Idea of the "American Dream" in A Raisin in the Sun by Lorraine Hansberry
Since the 1930s, the idea that a family, a home, opportunity, money and security being available to everyone in the US has been the American Dream. Unfortunately, in reality this dream isnt really available to everyone, not then and not now. The idea of an American Dream is examined throughout Lorraine Hansberrys play, A Raisin in the Sun as the theme of the play surrounds itself around Langston Hughes poem, Harlem where Hughes examines if dreams shrivel and dry up like a Raisin in the Sun. Throughout the play, all the characters express their own dreams for their lives. The idea of the American dream is analyzed to the point that at the end of the play, although this dream isnt available to everyone because of racial, gender and class discrimination, the most important aspect the Youngers find out of it is the uniting of the family.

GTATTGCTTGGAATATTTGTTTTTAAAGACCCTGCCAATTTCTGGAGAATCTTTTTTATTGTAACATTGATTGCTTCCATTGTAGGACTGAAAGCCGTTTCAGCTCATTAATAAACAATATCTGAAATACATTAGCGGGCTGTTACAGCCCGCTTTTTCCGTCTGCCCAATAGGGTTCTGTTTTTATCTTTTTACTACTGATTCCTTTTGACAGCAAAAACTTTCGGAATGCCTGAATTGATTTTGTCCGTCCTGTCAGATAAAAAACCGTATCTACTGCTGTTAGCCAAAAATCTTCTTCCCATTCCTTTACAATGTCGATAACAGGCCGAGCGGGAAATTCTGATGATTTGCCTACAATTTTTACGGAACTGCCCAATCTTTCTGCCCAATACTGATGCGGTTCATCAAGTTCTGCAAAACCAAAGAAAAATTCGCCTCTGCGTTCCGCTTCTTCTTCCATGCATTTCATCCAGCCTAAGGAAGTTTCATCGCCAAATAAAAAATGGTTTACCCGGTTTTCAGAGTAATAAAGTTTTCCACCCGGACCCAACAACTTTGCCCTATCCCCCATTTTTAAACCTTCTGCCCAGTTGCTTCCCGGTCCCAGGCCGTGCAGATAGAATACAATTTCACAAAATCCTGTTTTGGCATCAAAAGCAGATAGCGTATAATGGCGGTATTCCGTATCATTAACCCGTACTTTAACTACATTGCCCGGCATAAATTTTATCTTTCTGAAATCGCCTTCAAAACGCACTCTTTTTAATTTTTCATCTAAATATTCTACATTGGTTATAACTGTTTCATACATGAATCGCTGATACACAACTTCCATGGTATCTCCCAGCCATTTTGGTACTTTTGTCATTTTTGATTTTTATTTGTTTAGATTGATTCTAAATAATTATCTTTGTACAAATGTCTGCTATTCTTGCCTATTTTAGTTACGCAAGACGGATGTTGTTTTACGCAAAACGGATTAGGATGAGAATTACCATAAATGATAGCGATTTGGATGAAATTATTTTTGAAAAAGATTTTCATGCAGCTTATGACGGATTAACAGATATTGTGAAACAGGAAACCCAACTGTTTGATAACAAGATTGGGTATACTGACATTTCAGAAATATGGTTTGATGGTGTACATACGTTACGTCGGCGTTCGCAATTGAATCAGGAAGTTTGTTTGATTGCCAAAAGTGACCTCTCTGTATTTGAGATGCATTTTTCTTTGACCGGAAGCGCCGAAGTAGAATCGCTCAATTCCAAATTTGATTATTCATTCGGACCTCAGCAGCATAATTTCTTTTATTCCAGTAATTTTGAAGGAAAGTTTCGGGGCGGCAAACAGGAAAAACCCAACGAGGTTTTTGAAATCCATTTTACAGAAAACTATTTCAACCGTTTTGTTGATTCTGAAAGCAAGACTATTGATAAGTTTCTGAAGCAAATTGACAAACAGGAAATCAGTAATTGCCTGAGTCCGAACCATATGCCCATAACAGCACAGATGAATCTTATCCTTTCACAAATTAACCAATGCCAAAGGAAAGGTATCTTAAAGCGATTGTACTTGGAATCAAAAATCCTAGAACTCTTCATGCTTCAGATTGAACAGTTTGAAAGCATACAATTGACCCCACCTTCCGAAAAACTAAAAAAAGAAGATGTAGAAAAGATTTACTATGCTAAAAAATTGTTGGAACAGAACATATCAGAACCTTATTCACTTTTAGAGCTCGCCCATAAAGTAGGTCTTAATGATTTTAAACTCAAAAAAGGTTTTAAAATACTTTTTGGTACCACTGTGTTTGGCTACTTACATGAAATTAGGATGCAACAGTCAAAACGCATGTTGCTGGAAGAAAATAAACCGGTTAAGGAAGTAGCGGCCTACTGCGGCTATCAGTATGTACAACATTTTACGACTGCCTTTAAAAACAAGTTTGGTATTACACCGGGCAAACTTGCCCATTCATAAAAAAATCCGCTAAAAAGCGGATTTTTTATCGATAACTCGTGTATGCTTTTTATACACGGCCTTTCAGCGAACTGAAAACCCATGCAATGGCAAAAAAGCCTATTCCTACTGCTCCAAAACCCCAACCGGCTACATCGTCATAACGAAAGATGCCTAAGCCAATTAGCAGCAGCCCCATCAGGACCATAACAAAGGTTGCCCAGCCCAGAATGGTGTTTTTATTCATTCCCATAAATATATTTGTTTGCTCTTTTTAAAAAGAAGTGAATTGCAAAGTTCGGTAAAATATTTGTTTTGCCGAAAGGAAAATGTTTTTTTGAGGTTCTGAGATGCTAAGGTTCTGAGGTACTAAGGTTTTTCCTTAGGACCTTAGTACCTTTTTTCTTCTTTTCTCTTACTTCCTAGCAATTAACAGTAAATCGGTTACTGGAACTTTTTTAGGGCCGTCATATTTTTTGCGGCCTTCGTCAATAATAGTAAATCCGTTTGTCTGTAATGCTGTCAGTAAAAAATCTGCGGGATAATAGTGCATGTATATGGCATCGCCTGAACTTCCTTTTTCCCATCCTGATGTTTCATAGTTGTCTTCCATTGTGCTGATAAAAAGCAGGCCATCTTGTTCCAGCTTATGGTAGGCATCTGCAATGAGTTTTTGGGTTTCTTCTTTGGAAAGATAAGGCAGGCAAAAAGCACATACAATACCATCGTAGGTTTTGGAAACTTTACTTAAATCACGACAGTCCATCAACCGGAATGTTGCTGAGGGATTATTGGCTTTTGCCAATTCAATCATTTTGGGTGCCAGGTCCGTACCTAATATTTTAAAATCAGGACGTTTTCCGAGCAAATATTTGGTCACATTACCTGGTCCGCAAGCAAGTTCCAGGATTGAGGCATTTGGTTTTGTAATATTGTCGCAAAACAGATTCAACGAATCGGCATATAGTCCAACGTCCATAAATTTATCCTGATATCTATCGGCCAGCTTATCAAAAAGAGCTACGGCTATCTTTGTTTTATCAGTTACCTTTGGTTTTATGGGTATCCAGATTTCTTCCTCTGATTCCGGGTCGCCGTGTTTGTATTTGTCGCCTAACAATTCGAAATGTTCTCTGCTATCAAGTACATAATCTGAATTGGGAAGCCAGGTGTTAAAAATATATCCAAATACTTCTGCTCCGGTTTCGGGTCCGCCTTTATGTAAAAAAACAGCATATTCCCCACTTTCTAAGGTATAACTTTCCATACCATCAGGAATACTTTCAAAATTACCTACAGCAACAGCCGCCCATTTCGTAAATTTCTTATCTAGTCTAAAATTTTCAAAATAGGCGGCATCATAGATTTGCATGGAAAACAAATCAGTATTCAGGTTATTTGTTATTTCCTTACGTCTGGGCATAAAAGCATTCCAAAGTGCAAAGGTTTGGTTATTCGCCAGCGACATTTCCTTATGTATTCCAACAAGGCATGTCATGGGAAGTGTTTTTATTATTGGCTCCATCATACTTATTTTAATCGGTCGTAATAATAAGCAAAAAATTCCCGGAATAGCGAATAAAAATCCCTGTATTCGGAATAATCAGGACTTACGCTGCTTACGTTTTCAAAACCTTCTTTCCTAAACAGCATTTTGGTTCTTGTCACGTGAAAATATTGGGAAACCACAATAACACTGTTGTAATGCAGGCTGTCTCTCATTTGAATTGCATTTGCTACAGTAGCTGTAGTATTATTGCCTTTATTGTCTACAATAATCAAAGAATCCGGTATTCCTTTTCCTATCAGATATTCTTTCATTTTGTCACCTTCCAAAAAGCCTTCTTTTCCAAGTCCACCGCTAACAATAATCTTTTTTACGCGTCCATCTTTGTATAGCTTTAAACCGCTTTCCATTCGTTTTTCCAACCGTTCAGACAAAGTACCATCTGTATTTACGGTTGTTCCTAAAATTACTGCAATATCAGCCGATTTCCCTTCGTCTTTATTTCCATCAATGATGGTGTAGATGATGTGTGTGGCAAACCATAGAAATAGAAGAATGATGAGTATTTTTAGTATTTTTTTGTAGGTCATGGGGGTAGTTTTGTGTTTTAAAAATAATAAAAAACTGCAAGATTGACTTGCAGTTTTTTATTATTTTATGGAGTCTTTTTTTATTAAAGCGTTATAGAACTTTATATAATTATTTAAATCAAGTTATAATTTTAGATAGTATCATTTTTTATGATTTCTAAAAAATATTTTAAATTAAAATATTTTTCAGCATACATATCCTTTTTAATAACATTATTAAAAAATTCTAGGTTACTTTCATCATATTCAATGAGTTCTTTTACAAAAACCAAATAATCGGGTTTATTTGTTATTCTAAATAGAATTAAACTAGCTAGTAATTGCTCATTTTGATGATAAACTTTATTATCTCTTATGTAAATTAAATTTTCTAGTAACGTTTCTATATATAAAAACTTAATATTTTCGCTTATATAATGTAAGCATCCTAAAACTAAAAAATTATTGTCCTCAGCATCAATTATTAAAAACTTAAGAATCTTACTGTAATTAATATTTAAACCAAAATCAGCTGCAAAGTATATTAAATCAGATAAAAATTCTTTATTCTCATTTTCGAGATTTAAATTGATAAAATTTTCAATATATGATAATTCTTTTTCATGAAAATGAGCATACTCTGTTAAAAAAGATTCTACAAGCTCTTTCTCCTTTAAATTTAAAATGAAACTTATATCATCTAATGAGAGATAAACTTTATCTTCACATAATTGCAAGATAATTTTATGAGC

Every character in the book has their own idea of the American dream. Mama and Ruth dream of owning their own house and getting the family out of their current living situation while Beneatha dreams of getting an education, becoming a doctor and not being dependent on a man for anything. Walter, although he wants to support his family, has his dream of buying a liquor store to raise money for his family. He finds more pride in proving himself successful. Walter, although with a capitalistic way of thinking, sticks to his own dream and come off as a frustrated character throughout the play. He takes out his frustration about not having money on Ruth, You tired, aint you?...So tiredmoaning and groaning all the time, but you wouldnt do anything to help, would you? (32). At first his frustration is because of the familys financial situation, but it just grows with Ruths pregnancy.